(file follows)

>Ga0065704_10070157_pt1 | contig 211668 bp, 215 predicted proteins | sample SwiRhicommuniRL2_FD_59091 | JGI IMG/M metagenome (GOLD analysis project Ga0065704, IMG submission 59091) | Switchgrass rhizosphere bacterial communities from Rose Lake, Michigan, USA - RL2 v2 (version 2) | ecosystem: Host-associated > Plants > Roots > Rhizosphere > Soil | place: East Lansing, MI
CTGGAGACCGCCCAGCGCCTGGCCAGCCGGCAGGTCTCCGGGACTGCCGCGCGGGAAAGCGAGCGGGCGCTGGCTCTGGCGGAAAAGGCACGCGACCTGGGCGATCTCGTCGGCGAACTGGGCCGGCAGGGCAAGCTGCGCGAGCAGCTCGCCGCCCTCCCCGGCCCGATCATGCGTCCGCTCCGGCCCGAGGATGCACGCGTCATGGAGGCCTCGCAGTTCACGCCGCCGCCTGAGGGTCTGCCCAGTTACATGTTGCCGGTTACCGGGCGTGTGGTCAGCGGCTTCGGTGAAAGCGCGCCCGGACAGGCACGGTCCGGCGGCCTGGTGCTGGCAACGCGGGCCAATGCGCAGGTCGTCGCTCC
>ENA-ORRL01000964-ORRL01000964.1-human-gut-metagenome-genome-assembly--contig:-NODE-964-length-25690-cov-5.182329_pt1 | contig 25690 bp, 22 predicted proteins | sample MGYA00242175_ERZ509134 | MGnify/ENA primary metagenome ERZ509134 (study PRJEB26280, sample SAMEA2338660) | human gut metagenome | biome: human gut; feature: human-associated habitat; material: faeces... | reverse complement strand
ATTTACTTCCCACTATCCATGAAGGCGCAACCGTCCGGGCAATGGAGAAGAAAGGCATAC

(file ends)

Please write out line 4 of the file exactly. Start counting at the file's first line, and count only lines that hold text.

ATTTACTTCCCACTATCCATGAAGGCGCAACCGTCCGGGCAATGGAGAAGAAAGGCATAC